Tax-Free Childcare: Who is an eligible person?
TFC top-up payments can only be made to someone if they are an 'eligible person' for the entitlement period.
- Who is an eligible person?
- Who counts as a partner for TFC?
- Temporary absence
- Further guidance on determining partner status
- Partners - Tax credits vs. TFC
A person is an eligible person for an entitlement period if:
- They meet certain eligibility conditions
- If they have a partner, the person's partner also meets certain eligibility conditions
The conditions that need to be met depend on whether you are considering the eligible person (the claimant) or their partner, as the table below shows:
|Need to be met by an eligible person
|Need to be met by claimant's partner
|Being in the UK
|Responsibility for the child
|Receipt of other benefits
We explain the requirements for each eligibility condition if our 'eligibility conditions' section. In order to be an eligible person, the claimant's partner must meet conditions shown in column 3 of the table. If they do not, the claimant will not be an eligible person and will not be entitled to receive a TFC top-up.
For TFC, two people are regarded as partners at any time if they are both at least 16 years old at that time and either:
- They are married to, or civil partners of, each other and are members of the same household; or
- They are not married to, or civil partners of, each other but are living together as a married couple or as civil partners
Where two people are parties to a polygamous marriage, they are not regarded as partners for purposes of the Act if:
- One of them is party to an earlier marriage that still subsists; and
- The other party to that earlier marriage is living in the same household
A polygamous marriage means a marriage during which a party to it is married to more than one person and which took place under the laws of a country which permits polygamy.
Where a person's partner is temporarily absent from the household at the date of the declaration of eligibility (this is the date the person makes their declaration that they are an eligible person for the entitlement period and is part of the initial claim process and the ongoing re-confirmation process), they are not to be treated as a partner for TFC purposes if:
- The absence exceeds, or is expected to exceed, 6 months
- The absent person is in prison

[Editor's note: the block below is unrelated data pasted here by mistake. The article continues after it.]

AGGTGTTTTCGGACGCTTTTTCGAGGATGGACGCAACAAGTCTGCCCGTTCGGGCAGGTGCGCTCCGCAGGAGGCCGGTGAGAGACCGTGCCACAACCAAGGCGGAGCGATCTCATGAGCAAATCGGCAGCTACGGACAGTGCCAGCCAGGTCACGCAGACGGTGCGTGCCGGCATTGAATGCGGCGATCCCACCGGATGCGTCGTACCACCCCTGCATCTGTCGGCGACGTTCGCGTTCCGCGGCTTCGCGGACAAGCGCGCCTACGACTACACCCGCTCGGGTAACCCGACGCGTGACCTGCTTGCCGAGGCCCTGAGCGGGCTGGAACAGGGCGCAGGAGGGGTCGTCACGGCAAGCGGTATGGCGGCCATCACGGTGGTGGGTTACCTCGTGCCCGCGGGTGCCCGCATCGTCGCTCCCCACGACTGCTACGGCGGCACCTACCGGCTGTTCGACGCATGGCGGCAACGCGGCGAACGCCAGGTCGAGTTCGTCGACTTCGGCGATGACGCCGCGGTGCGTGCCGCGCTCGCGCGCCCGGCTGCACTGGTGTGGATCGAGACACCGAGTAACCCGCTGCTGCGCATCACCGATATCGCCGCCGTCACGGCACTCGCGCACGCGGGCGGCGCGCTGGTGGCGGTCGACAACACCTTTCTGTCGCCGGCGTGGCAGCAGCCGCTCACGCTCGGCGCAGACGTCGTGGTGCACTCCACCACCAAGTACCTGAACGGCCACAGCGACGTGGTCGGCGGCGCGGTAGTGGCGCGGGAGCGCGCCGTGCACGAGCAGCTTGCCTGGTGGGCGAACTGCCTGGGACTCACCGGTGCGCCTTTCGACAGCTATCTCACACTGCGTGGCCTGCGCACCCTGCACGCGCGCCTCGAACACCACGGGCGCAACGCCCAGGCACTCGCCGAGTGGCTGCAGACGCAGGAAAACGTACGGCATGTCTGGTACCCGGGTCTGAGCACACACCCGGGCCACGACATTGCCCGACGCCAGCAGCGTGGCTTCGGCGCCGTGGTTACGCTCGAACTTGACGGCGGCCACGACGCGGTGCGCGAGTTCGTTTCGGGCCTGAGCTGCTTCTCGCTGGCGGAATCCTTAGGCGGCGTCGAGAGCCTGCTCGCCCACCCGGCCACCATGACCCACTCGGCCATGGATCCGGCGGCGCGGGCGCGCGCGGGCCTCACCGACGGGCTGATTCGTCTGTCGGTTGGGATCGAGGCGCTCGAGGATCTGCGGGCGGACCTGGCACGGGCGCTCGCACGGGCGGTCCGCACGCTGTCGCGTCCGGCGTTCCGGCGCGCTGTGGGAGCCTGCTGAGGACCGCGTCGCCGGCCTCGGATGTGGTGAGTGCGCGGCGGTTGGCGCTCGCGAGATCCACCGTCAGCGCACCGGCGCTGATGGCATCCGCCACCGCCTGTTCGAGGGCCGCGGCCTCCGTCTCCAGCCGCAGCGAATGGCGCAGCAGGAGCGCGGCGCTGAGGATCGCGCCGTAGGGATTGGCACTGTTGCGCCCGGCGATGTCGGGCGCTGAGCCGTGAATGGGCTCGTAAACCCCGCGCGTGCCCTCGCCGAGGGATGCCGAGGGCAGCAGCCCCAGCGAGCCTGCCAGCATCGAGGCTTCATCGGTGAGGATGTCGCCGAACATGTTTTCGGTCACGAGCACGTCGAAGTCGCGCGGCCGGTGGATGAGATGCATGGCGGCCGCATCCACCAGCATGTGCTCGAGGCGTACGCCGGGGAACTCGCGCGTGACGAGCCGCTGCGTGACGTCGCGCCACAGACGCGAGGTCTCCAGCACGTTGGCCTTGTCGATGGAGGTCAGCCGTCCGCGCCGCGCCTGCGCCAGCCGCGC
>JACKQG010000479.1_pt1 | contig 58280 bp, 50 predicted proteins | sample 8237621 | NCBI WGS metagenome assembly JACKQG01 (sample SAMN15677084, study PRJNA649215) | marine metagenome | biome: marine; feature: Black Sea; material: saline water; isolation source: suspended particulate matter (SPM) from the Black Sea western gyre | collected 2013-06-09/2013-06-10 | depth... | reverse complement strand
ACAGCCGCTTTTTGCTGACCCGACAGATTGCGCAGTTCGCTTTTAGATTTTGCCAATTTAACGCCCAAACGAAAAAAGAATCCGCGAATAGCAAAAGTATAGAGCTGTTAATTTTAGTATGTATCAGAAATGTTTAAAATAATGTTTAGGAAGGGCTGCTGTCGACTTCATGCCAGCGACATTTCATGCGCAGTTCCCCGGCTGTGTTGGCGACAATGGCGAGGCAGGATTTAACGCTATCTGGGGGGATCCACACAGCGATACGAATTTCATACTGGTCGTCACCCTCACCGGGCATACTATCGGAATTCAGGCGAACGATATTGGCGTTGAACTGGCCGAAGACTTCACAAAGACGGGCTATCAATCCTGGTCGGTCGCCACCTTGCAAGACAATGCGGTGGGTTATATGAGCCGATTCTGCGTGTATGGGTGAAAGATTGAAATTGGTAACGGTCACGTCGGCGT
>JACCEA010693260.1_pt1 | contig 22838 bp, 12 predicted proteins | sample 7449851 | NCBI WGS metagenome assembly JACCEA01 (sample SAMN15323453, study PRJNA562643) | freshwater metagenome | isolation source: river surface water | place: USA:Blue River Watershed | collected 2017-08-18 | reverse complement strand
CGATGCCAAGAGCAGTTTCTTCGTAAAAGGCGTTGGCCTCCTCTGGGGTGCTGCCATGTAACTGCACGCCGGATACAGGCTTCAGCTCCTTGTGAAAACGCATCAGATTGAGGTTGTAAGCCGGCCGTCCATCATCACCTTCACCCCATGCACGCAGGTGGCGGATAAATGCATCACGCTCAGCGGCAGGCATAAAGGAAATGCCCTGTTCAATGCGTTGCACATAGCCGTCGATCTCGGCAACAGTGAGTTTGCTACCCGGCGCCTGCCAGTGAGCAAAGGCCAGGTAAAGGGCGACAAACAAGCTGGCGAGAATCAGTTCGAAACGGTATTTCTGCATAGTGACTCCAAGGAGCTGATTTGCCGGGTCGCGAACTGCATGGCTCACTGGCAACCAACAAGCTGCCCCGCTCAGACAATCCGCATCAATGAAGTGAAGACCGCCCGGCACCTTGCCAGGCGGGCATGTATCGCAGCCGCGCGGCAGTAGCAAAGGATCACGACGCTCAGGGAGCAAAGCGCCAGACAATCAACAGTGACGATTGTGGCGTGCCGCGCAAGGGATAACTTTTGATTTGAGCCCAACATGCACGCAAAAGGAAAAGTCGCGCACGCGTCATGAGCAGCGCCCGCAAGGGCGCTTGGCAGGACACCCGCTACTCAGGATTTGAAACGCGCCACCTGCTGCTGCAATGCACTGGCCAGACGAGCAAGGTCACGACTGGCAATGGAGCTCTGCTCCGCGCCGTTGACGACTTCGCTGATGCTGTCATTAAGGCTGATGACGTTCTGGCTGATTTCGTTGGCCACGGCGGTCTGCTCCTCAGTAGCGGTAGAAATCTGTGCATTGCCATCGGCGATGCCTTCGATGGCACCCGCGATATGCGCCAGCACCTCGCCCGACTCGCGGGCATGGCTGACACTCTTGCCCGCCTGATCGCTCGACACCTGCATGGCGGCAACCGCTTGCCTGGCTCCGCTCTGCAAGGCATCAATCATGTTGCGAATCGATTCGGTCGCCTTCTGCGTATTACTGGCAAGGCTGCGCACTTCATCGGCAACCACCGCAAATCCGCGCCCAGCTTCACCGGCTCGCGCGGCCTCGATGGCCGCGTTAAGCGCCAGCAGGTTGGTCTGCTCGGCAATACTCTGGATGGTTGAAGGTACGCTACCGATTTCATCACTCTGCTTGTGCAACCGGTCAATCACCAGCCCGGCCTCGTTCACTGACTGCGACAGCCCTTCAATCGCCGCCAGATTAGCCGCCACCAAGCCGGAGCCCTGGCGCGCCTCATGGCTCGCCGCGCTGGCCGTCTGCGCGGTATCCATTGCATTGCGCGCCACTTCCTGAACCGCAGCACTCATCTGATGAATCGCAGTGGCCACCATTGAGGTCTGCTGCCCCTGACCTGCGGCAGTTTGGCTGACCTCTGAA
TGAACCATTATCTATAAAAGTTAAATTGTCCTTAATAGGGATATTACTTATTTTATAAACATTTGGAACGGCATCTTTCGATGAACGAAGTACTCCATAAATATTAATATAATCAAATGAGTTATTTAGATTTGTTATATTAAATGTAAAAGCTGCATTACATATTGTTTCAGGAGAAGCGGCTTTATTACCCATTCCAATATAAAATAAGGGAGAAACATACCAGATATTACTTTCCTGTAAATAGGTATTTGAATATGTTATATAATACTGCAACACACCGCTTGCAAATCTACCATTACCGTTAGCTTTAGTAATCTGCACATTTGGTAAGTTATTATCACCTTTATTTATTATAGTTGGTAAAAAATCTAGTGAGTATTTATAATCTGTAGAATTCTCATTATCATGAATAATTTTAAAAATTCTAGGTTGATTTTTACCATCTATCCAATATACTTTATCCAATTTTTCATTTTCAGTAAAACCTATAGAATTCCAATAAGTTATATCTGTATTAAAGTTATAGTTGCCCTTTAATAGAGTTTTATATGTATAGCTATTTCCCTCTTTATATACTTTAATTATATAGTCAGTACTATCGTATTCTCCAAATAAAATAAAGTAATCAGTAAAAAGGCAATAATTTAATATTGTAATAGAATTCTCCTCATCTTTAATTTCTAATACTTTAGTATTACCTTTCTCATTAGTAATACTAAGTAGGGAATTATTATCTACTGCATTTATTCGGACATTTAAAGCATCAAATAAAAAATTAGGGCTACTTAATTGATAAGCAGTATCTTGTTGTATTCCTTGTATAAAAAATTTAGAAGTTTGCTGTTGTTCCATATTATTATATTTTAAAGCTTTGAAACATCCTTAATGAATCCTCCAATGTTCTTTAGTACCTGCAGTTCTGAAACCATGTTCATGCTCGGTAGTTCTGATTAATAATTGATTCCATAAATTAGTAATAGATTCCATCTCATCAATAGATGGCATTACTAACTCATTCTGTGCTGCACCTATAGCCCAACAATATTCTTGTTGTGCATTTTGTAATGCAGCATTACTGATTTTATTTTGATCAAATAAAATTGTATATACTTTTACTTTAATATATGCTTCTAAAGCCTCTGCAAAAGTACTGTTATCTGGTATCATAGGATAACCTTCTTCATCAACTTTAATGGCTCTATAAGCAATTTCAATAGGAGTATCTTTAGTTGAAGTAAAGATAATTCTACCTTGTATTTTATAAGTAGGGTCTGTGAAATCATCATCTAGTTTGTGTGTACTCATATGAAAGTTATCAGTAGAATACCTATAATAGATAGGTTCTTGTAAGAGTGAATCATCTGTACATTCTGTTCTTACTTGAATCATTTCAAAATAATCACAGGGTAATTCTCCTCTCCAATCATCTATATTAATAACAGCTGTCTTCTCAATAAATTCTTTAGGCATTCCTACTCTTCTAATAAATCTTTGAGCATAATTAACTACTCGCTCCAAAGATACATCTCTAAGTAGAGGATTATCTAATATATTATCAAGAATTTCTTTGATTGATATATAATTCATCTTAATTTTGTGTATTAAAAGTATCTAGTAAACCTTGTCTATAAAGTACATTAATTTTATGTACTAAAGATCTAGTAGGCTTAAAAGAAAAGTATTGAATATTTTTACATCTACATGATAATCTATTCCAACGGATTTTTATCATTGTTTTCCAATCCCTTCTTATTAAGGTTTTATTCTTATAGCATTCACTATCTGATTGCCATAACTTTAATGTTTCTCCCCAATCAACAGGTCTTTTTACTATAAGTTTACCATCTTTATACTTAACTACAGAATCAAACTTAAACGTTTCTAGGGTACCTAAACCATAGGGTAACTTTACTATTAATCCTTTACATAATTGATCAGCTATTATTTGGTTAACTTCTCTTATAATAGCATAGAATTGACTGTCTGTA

At present, there is no published guidance on who counts as a partner for the TFC scheme. However, the definition is the same as that used for Universal Credit. The following guidance will be helpful on establishing if two people are living together as a married couple:
The definition of a partner for TFC is different to the definition given to a 'couple' in the tax credits system. This means it is possible that a single tax credit claimant, if they chose to claim TFC instead, could be treated as having a partner under the TFC system and vice versa - someone who is part of a couple for tax credits could be treated as a single person for TFC.
For tax credits, two people will be members of a couple (and required to make a joint claim) if they are:
a) a man and woman who are married to each other are neither -
(i) separated under a court order; or
(ii) separated in circumstances in which the separation is likely to be permanent,
b) a man and woman who are not married to each other but are living together as husband and wife,
c) two people of the same sex who are civil partners of each other and are neither -
(i) separated under a court order; or
(ii) separated in circumstances in which the separation in likely to be permanent,
d) two people of the same sex who are not civil partners of each other but are living together as if they were civil partners.
There is no 'same household' requirement in tax credits which means that a married couple who live apart are still treated as part of a couple whereas under the TFC/UC definition, it is possible that they would be treated as living in separate households and therefore they wouldn't be classed as partners.
In TFC there is no separation under a court order or separated in circumstances likely to be permanent requirements.
In the majority of cases, the outcome will be the same for tax credits and TFC. However, advisers should be aware of the different definitions.
Last reviewed/updated 1 July 2022